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Comparison of migration behavior between single and dual lag screw implants for intertrochanteric fracture fixation



Lag screw cut-out failure following fixation of unstable intertrochanteric fractures in osteoporotic bone remains an unsolved challenge. This study tested if resistance to cut-out failure can be improved by using a dual lag screw implant in place of a single lag screw implant. Migration behavior and cut-out resistance of a single and a dual lag screw implant were comparatively evaluated in surrogate specimens using an established laboratory model of hip screw cut-out failure.


Five dual lag screw implants (Endovis, Citieffe) and five single lag screw implants (DHS, Synthes) were tested in the Hip Implant Performance Simulator (HIPS) of the Legacy Biomechanics Laboratory. This model simulated osteoporotic bone, an unstable fracture, and biaxial rocking motion representative of hip loading during normal gait. All constructs were loaded up to 20,000 cycles of 1.45 kN peak magnitude under biaxial rocking motion. The migration kinematics was continuously monitored with 6-degrees of freedom motion tracking system and the number of cycles to implant cut-out was recorded.


The dual lag screw implant exhibited significantly less migration and sustained more loading cycles in comparison to the DHS single lag screw. All DHS constructs failed before 20,000 cycles, on average at 6,638 ± 2,837 cycles either by cut-out or permanent screw bending. At failure, DHS constructs exhibited 10.8 ± 2.3° varus collapse and 15.5 ± 9.5° rotation around the lag screw axis. Four out of five dual screws constructs sustained 20,000 loading cycles. One dual screw specimens sustained cut-out by medial migration of the distal screw after 10,054 cycles. At test end, varus collapse and neck rotation in dual screws implants advanced to 3.7 ± 1.7° and 1.6 ± 1.0°, respectively.


The single and double lag screw implants demonstrated a significantly different migration resistance in surrogate specimens under gait loading simulation with the HIPS model. In this model, the double screw construct provided significantly greater resistance against varus collapse and neck rotation in comparison to a standard DHS lag screw implant.


Operative treatment for hip fractures was introduced in the 1950s with the expectation of improved functional outcome and a reduction of the complications associated with immobilisation and prolonged bed rest [13].

Since then a variety of different implants has been used either extramedullary or intramedullary in nature. The most commonly used extramedullary implant is the sliding hip screw (SHS) with side plate. It is currently considered the gold standard for fixation of extracapsular hip fractures as well as the implant that any new design should be compared with [46].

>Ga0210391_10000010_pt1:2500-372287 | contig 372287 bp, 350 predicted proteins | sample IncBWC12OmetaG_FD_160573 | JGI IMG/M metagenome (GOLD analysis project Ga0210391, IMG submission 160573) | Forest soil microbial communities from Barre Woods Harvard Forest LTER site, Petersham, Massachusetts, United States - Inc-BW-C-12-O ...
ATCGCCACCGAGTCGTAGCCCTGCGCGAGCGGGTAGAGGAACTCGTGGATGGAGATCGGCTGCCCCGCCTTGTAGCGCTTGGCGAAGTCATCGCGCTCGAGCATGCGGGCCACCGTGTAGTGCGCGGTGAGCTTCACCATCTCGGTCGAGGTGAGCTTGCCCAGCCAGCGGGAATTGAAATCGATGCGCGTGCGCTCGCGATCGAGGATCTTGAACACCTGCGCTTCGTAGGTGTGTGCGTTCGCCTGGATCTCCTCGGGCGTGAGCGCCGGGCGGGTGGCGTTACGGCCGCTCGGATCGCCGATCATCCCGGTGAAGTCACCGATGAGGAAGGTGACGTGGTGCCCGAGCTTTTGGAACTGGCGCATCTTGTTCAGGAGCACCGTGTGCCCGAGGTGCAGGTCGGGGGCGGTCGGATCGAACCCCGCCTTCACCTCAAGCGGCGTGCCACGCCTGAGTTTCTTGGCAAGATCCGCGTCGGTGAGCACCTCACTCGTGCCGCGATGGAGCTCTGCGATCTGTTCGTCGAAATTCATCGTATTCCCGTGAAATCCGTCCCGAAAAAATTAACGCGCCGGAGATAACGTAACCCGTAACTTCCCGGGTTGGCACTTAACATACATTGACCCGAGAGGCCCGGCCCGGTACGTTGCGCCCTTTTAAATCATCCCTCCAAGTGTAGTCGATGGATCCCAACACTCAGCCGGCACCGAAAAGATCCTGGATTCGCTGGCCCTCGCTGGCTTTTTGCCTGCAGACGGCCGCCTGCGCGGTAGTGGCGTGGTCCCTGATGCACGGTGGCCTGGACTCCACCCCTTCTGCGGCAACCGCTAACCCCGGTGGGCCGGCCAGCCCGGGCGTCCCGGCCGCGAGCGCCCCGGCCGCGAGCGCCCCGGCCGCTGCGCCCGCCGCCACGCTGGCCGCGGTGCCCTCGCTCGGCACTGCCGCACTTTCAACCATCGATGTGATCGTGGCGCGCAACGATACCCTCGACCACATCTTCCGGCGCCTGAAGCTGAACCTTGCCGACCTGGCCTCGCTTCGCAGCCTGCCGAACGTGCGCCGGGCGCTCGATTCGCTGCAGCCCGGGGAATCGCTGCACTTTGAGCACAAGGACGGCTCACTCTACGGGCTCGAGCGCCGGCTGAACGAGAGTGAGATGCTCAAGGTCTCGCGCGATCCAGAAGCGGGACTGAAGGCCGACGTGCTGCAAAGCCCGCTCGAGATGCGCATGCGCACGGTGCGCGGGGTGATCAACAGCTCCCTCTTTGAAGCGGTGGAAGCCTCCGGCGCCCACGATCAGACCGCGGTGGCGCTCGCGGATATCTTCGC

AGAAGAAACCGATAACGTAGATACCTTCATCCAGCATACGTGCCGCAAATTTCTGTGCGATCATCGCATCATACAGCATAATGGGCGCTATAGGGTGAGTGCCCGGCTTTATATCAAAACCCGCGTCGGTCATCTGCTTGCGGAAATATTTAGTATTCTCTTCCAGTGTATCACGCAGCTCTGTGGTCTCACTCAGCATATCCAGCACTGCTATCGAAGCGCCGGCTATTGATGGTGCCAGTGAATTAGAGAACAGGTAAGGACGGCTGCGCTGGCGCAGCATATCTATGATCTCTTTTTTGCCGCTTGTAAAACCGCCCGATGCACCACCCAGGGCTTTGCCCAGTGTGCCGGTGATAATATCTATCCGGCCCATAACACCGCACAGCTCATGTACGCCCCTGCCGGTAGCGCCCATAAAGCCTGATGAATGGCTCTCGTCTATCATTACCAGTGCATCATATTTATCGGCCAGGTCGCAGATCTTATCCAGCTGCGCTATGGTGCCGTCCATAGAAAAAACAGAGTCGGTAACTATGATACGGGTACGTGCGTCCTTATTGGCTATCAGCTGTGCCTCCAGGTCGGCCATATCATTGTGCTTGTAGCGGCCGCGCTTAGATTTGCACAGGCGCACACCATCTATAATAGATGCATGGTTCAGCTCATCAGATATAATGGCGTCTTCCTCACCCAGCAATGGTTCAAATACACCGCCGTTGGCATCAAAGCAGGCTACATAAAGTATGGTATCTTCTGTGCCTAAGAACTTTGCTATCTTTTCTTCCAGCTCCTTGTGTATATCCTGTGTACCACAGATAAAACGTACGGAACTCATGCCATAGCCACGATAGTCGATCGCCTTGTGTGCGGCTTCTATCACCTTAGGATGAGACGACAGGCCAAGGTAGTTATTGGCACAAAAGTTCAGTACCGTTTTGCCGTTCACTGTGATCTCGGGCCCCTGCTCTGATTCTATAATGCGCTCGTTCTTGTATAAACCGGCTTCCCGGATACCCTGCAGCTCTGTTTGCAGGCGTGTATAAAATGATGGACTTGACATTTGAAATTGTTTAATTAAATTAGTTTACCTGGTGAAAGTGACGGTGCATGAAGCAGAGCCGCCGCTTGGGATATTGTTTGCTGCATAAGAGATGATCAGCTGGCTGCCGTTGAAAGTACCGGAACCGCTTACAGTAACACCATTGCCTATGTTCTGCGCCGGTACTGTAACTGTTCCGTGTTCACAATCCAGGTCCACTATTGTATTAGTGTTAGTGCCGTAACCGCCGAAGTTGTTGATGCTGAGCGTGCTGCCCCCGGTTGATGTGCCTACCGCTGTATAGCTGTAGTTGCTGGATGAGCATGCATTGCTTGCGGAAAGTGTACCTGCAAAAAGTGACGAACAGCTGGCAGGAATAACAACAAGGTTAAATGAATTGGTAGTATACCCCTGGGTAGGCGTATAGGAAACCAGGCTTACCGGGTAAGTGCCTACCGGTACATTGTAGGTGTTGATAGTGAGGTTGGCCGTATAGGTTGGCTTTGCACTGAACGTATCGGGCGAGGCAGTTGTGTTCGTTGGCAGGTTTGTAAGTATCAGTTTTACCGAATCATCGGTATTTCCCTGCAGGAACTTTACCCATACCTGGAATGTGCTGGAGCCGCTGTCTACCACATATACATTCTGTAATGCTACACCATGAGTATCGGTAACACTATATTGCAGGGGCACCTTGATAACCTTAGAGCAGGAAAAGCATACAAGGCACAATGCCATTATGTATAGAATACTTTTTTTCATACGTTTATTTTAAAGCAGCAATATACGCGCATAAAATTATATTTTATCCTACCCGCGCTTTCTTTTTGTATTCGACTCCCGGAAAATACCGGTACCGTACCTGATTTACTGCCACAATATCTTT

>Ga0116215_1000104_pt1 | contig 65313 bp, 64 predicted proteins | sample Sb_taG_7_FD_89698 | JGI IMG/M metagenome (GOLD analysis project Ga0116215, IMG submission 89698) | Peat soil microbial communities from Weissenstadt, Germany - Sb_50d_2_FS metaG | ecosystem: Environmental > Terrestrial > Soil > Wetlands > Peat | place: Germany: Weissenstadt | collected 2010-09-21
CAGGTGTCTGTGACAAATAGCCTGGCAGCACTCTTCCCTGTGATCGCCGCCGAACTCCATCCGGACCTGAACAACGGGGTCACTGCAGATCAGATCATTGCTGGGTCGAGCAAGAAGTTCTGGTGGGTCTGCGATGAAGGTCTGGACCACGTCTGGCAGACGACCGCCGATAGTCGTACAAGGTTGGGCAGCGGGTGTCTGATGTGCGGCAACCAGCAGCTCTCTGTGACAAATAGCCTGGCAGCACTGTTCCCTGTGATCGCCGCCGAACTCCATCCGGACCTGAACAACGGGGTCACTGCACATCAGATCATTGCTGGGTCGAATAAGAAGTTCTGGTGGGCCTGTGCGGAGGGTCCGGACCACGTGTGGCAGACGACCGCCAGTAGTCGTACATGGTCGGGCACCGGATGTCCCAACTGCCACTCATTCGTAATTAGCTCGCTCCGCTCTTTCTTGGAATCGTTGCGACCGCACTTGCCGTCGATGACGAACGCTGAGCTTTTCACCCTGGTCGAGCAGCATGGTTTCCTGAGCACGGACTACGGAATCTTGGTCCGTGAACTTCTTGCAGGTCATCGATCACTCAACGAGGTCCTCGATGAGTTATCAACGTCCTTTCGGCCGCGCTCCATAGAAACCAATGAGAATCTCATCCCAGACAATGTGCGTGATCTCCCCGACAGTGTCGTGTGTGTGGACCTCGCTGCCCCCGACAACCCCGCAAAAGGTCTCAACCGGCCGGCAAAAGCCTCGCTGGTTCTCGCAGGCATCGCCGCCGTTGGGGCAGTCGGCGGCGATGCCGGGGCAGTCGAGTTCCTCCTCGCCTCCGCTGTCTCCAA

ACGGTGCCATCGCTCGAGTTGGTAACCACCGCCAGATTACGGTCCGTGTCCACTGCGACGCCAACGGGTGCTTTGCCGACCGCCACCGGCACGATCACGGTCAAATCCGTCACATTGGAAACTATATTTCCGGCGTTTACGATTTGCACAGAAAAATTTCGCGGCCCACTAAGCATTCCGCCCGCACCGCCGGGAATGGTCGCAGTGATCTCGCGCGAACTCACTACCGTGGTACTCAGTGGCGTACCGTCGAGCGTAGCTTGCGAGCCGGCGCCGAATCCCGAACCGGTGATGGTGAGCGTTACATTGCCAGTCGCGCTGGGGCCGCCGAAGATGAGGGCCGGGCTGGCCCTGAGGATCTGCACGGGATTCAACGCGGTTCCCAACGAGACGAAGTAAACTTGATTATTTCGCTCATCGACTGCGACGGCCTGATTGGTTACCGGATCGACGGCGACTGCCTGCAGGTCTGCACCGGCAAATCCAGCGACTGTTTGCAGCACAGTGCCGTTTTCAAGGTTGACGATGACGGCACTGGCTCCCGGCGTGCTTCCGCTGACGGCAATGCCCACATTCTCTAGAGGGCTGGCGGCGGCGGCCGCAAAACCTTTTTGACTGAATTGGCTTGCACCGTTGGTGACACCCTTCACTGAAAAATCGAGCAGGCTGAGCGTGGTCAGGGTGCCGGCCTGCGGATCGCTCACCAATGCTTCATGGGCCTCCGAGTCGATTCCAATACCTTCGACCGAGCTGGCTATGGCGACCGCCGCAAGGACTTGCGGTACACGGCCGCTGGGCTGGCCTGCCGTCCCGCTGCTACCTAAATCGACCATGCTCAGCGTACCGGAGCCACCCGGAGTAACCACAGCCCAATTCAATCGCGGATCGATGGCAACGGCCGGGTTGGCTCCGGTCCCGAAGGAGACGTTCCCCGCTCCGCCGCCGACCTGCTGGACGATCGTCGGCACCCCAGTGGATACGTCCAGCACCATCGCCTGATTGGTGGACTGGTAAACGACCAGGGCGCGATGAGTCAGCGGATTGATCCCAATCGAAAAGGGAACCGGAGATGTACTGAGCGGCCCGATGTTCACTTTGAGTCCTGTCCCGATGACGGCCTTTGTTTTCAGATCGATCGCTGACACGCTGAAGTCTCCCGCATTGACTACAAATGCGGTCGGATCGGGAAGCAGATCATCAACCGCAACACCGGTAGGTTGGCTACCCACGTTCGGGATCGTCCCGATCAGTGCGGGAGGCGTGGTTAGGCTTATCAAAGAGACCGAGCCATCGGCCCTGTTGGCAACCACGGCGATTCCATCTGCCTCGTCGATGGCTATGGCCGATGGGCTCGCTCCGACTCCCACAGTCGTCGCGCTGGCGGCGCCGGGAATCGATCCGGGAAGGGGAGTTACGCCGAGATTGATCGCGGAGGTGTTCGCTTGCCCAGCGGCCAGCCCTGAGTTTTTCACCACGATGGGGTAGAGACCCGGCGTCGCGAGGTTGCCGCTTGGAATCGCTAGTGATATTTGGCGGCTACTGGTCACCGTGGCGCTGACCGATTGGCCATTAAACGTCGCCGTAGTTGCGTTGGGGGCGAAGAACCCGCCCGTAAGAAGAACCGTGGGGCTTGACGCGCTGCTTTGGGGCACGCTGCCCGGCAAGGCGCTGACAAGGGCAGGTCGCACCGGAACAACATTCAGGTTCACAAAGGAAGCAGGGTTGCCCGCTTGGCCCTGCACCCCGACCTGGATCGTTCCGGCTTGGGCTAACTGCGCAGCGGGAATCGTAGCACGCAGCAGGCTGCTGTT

The SHS has been shown to produce good results; however, complications are frequent, particularly in unstable fractures [79].

Post-operative implant-related complications have been reported in a recent meta-analysis of 16 studies. Risks ranged from 0 to 23% (median 6%) in patients treated with intramedullary devices and from 0 to 7% (median 3%) in patients treated with SHS devices [10]. The most common cause of failure is reported to be varus collapse and cutting-out of the lag screw through the femoral head [11, 12].

Intramedullary (IM) implants have been associated with an increased risk of intraoperative and postoperative femur fractures compared with sliding hip screws [1316]. This increased fracture incidence has been linked to stress concentration at the tip of the IM nail, stress concentration at the distal locking bolt, and reaming of the proximal femur to accommodate the increased proximal diameter of the nail necessary to allow a large diameter lag screw to pass through the nail [13, 1719].

Recently, IM nails have been introduced that employ two small-diameter lag screws that enable a smaller diameter of the proximal nail segment [20, 21]. The decreased proximal nail diameter requires less, or even no reaming of the proximal femur and potentially lowers the incidence of iatrogenic proximal femur fracture. Furthermore, two proximal screws theoretically provide greater rotational control of the femoral head fragment than a single screw [20, 22]. There are concerns, however, that the smaller diameter screws would be more prone to migration through the femoral head and increase the incidence of screw cut-out [20].

In a biomechanical comparison by Erik N Kubiak et al. between a dual, trochanteric antegrade nail (TAN) and a single lag screw implant (intramedullary hip screw IMHS), the two constructs showed equivalent rigidity and stability in all parameters. The dual screw implant had a significantly greater ultimate failure load [23]. Mickael Ropars et al. in a recent study, compared two minimally invasive implants; one with dual, and one with single cephalic lag screws [24]. They concluded that both implants have biomechanical properties which are as favourable as conventional hip screws, and that loading and mode of failure were found to be similar. In both studies and for static and cyclic loading the specimens were only loaded in the vertical direction. They did not accounted for the multi-planar loading seen by the hip during level walking. However it is well known that the implant-bone interface is subjected to combine axial and torsion loading during walking that seems to significantly affect the lag screw migration [25].